Hayden Planetarium Programs
Science Throwdown: Sea vs. Space
April 13, 2017
Into the deep or over the moon—which is more important, intriguing, and inspiring? Explore the merits of sea vs. space across a range of judging categories with aquanauts Fabien Cousteau and Liz Bentley Magee, and astronauts Mike Massimino and Don Pettit. This tongue-in-cheek “debate” pits these luminaries against each other, and you decide who wins. Hosted by comedian and journalist Faith Salie.
A book signing and meet-and-greet to follow.
About the Speakers
Fabien Cousteau is an Aquanaut, Oceanographic Explorer, Environmental Advocate, and Founder of Fabien Cousteau Ocean Learning Center. He is well known for his study of sharks and from 2000-2002, Fabien was an Explorer-at-Large for National Geographic. In more recent years, Fabien completed a monumental project called Mission 31 where he and his team lived and worked underwater for 31 days, based out of the world’s only undersea marine laboratory. Early in 2016 he founded the Fabien Cousteau Ocean Learning Center (“OLC”) to fulfill his dream of creating a vehicle to make a positive change in the world.
Liz Bentley Magee manages the Three Seas Program and diving operations at the Marine Science Center. She is primary contact for Three Seas and Diving Safety related inquiries. Liz graduated from Northeastern University with a BS in Biology in 2008. Since graduating, she has worked in marine education and research for many years including kelp forest monitoring in Southern California, feeding sharks, rays, and turtles at the New England Aquarium, and teaching young kids to scuba on Catalina Island.
Michael Massimino is a former NASA astronaut, professor of Mechanical Engineering at Columbia University, and the senior advisor for space programs at the Intrepid Sea, Air, and Space Museum. He is also the first person to tweet in space, and is now a New York Times bestselling author for his book “Spaceman: An Astronaut’s Unlikely Journey to Unlock the Secrets of the Universe”. Massimino received his Bachelor of Science degree from Columbia and Master of Science degree in both Mechanical Engineering and Technology and Policy, as well as his Doctor of Philosophy degree in Mechanical Engineering from the Massachusetts Institute of Technology.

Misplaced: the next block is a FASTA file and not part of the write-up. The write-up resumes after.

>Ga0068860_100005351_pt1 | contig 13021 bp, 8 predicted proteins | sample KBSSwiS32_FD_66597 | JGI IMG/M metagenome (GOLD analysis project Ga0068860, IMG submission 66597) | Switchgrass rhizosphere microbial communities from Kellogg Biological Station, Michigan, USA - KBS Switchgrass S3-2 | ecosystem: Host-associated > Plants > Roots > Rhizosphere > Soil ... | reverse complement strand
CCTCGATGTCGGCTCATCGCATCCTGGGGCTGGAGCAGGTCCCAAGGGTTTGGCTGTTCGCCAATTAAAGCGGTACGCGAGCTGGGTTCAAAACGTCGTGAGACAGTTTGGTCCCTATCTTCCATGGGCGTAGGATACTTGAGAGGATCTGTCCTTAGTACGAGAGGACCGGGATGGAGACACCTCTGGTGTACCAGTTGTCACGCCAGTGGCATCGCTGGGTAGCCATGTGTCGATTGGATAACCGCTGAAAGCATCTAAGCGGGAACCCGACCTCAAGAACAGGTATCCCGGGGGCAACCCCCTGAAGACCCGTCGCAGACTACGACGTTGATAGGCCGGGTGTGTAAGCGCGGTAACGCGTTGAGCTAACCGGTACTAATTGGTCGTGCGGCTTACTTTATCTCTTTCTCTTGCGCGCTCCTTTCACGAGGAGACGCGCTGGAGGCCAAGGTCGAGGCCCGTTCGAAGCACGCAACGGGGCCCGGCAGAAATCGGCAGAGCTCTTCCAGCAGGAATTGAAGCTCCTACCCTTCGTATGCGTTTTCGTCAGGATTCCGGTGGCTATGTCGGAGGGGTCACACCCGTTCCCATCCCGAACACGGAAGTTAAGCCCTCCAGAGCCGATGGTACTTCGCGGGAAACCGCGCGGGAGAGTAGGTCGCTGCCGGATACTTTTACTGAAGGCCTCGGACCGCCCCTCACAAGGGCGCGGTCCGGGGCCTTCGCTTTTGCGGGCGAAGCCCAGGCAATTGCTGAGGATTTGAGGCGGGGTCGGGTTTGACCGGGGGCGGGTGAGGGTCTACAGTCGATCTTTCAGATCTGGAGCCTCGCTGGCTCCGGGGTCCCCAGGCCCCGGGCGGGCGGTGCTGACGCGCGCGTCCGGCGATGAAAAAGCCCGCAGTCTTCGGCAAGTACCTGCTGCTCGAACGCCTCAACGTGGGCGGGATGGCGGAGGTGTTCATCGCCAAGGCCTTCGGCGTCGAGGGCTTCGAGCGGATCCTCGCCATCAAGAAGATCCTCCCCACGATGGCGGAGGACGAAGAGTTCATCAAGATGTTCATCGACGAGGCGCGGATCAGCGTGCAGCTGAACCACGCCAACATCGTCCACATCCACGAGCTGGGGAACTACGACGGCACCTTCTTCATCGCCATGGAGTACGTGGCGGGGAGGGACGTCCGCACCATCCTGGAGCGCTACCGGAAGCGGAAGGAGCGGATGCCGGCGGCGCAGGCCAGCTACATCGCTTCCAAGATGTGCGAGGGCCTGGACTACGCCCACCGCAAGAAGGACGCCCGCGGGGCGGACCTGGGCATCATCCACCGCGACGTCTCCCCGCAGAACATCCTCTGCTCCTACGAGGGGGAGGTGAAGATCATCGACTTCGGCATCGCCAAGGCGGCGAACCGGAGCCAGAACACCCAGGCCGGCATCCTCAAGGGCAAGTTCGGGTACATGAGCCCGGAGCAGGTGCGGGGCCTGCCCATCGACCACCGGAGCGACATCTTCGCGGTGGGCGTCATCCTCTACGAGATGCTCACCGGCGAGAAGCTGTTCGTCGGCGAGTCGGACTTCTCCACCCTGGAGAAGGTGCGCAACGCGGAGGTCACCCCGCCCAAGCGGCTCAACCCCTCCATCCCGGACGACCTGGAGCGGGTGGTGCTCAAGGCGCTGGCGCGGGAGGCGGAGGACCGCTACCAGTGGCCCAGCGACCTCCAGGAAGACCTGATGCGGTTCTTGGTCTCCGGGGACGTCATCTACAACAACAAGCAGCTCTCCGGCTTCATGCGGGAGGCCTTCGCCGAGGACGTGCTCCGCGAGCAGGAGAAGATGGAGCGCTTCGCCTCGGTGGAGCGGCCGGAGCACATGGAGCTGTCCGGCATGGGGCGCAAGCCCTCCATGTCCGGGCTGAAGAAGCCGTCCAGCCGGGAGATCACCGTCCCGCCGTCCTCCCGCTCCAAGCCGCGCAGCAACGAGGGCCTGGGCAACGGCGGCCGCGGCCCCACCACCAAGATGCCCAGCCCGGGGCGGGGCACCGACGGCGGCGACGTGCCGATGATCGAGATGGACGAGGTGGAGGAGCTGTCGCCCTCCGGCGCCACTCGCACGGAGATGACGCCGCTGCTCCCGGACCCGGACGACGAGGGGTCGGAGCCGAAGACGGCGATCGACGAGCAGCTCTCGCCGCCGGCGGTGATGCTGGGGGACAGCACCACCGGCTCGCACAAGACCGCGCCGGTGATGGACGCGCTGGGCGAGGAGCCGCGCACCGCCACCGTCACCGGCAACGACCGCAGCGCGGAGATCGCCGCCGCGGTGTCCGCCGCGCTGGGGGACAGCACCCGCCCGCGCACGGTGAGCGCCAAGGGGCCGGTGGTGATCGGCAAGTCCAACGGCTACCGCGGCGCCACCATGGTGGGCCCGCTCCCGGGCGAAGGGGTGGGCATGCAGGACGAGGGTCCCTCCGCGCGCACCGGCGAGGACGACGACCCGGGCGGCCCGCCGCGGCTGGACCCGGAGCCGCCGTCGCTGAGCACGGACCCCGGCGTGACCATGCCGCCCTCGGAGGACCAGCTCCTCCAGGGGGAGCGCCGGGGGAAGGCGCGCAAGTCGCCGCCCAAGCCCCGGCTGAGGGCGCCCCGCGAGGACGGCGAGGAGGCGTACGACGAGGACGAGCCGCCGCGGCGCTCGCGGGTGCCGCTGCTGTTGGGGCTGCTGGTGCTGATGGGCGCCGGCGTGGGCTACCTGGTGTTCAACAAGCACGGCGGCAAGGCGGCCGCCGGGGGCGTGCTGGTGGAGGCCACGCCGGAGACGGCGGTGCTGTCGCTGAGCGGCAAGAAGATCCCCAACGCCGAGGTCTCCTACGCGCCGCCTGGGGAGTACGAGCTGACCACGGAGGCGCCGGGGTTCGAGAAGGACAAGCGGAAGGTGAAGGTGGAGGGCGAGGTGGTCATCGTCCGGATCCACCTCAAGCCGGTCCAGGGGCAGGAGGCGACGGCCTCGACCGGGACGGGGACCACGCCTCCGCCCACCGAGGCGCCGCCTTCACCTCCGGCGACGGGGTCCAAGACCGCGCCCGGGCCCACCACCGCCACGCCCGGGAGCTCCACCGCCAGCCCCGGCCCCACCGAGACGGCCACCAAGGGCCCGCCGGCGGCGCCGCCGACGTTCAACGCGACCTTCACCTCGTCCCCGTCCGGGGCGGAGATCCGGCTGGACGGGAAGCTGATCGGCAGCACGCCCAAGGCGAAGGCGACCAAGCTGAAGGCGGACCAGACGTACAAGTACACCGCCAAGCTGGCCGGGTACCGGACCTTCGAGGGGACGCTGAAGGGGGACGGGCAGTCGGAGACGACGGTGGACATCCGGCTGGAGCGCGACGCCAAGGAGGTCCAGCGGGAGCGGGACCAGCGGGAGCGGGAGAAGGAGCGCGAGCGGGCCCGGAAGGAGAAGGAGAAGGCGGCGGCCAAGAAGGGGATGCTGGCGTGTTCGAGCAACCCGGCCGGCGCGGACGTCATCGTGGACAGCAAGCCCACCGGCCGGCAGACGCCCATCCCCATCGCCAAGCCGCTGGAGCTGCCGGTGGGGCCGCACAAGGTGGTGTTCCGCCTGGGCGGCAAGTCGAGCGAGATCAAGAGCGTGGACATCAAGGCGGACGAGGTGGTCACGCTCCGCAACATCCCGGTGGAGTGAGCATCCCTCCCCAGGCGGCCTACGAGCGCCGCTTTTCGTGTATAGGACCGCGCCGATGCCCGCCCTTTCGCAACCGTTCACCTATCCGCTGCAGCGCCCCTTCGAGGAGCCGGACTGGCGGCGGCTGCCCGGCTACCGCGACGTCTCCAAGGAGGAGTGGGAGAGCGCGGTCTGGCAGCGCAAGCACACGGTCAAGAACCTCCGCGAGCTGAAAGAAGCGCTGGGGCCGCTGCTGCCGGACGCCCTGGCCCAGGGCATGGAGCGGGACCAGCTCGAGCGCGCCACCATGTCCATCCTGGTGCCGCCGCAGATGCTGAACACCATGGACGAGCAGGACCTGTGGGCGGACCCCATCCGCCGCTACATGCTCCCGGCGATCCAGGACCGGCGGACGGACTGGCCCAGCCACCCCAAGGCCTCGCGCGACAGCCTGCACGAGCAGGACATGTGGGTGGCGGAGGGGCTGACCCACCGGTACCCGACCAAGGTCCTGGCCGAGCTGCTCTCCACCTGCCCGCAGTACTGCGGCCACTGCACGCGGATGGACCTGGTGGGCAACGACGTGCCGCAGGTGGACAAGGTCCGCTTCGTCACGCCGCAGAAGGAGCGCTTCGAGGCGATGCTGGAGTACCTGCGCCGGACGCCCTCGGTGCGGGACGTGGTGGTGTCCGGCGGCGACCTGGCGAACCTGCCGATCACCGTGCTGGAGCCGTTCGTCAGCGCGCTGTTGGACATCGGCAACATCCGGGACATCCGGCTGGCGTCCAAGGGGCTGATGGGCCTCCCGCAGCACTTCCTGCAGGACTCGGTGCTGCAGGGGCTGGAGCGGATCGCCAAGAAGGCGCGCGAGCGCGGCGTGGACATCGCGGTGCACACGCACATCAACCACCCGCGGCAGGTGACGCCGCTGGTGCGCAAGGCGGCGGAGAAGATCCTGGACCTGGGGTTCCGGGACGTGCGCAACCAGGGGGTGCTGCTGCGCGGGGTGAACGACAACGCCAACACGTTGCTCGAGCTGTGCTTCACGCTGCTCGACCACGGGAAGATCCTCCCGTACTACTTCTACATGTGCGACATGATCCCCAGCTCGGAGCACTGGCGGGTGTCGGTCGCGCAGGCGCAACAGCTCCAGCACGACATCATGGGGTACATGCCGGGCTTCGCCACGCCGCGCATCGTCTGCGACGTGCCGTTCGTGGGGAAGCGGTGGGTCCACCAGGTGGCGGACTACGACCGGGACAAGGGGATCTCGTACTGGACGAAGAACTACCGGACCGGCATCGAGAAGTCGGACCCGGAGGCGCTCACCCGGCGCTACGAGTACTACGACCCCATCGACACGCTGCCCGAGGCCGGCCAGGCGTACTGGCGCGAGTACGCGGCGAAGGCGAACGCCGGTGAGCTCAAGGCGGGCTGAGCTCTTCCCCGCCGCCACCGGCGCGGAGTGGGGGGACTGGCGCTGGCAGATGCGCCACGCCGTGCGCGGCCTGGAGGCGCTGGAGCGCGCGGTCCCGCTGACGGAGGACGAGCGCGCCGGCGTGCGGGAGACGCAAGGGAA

Donald R. Pettit was selected by NASA in 1996. The Silverton, Oregon native holds a Bachelor of Science in Chemical Engineering from Oregon State University and a Doctorate in Chemical Engineering from the University of Arizona. Prior to becoming an astronaut, he worked as a staff scientist at the Los Alamos National Laboratory, New Mexico. A veteran of three spaceflights, Pettit served as NASA Science Officer for Expedition 6 in 2003, operated the robotic arm for STS-126 in 2008 and served as a Flight Engineer for Expedition 30/31 in 2012, where he lived aboard the International Space Station for more than 6 months.
More in this Series:
March 28, 2017
Emily Rice and Brian Levine break the laws of physics and travel back in time to the Big Bang to understand how it shaped our universe.
March 29, 2017
Sold out - Join host and moderator Neil deGrasse Tyson and his panel of experts for a lively discussion and debate about the merits and shortcomings of this provocative and revolutionary idea.
April 3, 2017
RESCHEDULED for Monday, April 3rd - Planetary scientist Amanda Hendrix and science writer Charles Wohlforth highlight the developments and initiatives that have transformed the dream of space colonization into something that could become reality.
April 21, 2017
Celebrate Earth Day in the planetarium dome! Carter Emmart guides you through the immersive story of our beautiful planet.
April 25, 2017
Irene Pease and Brian Abbott show you what the night sky looks like from other vantage points in the cosmos.
May 15, 2017
Geoscientist Tullis Onstott provides an insider’s look at pioneering fieldwork on Earth’s thriving subterranean biosphere—a place where scientists once thought life could not possibly exist.
May 23, 2017
Jackie Faherty and Ted Williams tour the universe exploring these unsolved mysteries and discuss how scientists seek to solve them.
May 30, 2017
As the Sun sets on May 30, it will be perfectly aligned with Manhattan's east-west numbered streets. Astrophysicist Jackie Faherty will be your guide to the history and astronomy behind this fascinating phenomenon in a special presentation at the Hayden Planetarium.